Consumers across the globe are increasingly weary of a throwaway consumer culture and the relentless pursuit of the Next Big Thing. They’re now seeking brands that are imbued with greater meaning, stand for something or are striving to bring about a positive social impact via their offerings.

Speaking on issues surrounding water scarcity, design researcher Shaakira Jassat emphasized that Cape Town’s recent water crisis is not just the city’s responsibility, but humanity’s too! Equally, ever-connected, informed and concerned citizens are looking towards institutions, brands and entrepreneurs to tackle such issues, in ways that feel genuine and have real impact.

Worthy social causes that sit at the forefront of a brand’s purpose will undoubtedly speak the language of tomorrow’s customers, who are all but exhausted by token CSR initiatives. Delivering solutions that benefit people, society and the planet will unlock profits that are sustainable in every sense.


 2018’s Design Indaba couldn’t get enough of open-sourced/crowd-sourced/crowd-funded… and it’s easy to see why! Of course, collective input can improve design, minimize risk, reduce costs, organize funding and increase the speed and robustness of decision-making.

The case for people power was eloquently presented in a case study by architect Alejandro Aravena, who spoke about bringing various stakeholders from local communities in Chile together in stress-inducing forums, enabling him to learn how to ‘ask the right questions’ and gather ideas on how to prioritize rebuilding their city after a natural disaster had completely destroyed it.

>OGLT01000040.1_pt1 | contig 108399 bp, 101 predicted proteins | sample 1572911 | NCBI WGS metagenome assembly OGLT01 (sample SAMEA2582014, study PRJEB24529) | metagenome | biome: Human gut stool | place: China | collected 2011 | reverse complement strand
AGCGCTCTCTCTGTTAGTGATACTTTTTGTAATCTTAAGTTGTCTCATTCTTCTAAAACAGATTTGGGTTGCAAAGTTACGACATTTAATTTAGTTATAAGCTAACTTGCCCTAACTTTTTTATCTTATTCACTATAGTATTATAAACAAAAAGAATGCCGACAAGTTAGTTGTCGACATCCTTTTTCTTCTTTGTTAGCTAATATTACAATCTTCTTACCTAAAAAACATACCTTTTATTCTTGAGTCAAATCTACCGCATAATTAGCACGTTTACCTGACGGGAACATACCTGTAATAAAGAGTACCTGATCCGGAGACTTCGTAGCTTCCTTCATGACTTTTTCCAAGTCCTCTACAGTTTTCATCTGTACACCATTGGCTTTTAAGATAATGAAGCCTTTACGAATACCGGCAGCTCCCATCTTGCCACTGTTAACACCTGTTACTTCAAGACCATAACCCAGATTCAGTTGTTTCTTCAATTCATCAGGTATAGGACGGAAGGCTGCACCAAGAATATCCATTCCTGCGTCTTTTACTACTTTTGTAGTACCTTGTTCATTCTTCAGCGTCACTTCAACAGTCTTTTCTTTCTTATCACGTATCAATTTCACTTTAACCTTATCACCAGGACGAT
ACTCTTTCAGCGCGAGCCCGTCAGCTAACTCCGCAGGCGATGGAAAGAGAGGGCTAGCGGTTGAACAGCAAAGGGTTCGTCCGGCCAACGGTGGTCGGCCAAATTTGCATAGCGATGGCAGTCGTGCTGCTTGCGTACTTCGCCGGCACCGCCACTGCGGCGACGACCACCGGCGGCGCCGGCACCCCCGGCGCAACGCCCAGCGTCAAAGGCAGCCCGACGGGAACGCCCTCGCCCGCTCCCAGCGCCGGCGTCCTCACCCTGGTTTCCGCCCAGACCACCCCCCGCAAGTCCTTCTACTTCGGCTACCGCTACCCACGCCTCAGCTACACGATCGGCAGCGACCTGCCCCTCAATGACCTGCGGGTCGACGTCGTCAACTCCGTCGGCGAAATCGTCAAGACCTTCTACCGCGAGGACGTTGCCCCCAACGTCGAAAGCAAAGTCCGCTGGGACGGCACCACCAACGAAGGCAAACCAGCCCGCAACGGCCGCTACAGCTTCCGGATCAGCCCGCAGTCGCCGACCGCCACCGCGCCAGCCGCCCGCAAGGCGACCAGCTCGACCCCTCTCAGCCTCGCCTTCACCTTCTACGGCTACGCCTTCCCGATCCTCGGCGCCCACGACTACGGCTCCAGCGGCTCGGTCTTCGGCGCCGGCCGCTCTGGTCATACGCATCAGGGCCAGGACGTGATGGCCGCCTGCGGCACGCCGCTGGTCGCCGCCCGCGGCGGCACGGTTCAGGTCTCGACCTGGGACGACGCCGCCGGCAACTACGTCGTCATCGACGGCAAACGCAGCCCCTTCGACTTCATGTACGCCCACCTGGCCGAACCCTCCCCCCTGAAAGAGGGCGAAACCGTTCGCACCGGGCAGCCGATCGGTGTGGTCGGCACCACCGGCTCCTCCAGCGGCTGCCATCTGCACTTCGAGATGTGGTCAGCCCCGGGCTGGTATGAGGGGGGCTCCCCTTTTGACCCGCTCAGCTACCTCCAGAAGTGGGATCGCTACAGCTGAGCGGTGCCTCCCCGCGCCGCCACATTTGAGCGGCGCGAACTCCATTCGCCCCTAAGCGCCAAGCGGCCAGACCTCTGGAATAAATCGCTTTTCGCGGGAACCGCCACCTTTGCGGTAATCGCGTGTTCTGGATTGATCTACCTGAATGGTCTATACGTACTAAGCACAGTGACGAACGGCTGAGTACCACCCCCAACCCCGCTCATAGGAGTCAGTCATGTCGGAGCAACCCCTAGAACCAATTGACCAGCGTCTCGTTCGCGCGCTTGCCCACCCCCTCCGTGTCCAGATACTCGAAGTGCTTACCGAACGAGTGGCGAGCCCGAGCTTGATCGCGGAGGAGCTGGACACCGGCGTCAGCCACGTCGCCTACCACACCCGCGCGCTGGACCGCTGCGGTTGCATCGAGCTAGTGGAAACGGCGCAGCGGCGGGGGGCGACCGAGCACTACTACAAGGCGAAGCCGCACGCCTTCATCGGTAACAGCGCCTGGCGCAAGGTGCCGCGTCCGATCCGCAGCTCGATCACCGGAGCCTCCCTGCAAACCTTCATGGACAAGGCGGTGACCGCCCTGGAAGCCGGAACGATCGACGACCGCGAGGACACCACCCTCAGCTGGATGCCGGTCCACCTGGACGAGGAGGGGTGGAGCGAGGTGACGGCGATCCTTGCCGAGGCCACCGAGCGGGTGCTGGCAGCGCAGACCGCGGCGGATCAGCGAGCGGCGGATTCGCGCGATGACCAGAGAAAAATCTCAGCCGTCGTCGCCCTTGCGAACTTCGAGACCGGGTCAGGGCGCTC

Consumers enjoy actively participating in and contributing to the products, projects, services and experiences they consume, and this desire shows no sign of waning. However, with the savviest of producers and entrepreneurs finding increasingly novel ways to tap into this ever-multiplying human resource, 2018 begs the question: how will your brand make the most out of CROWD-EXPRESS?


Recycling. Upcycling. Downcycling. We all know what that’s about but 2018 will be pushing the term ‘going green’ to an even more literal extreme. Probably the most avant-garde presentations of the entire conference were related to this next phase of eco-consciousness. Ensamble Studio’s architectural presentations emphasized the importance of going back to the roots, to learn, extrapolate from, manipulate and create from and together with nature.

This powerful trend in the seedlings of its existence, proves that cutting-edge visionaries worldwide are currently working on unraveling the potential of a truly sustainable planet. Consumers too, tired of negative information surrounding climate change, diminishing natural resources and the unsavory effects it continues to have on the environment, are not only ready but excited by these solutions. 2018 will usher in a new phase of eco-research/tech/progress and eventually products(!), where nature itself will be harnessed to provide better solutions and a brighter planetary future, for all of mankind! Amen!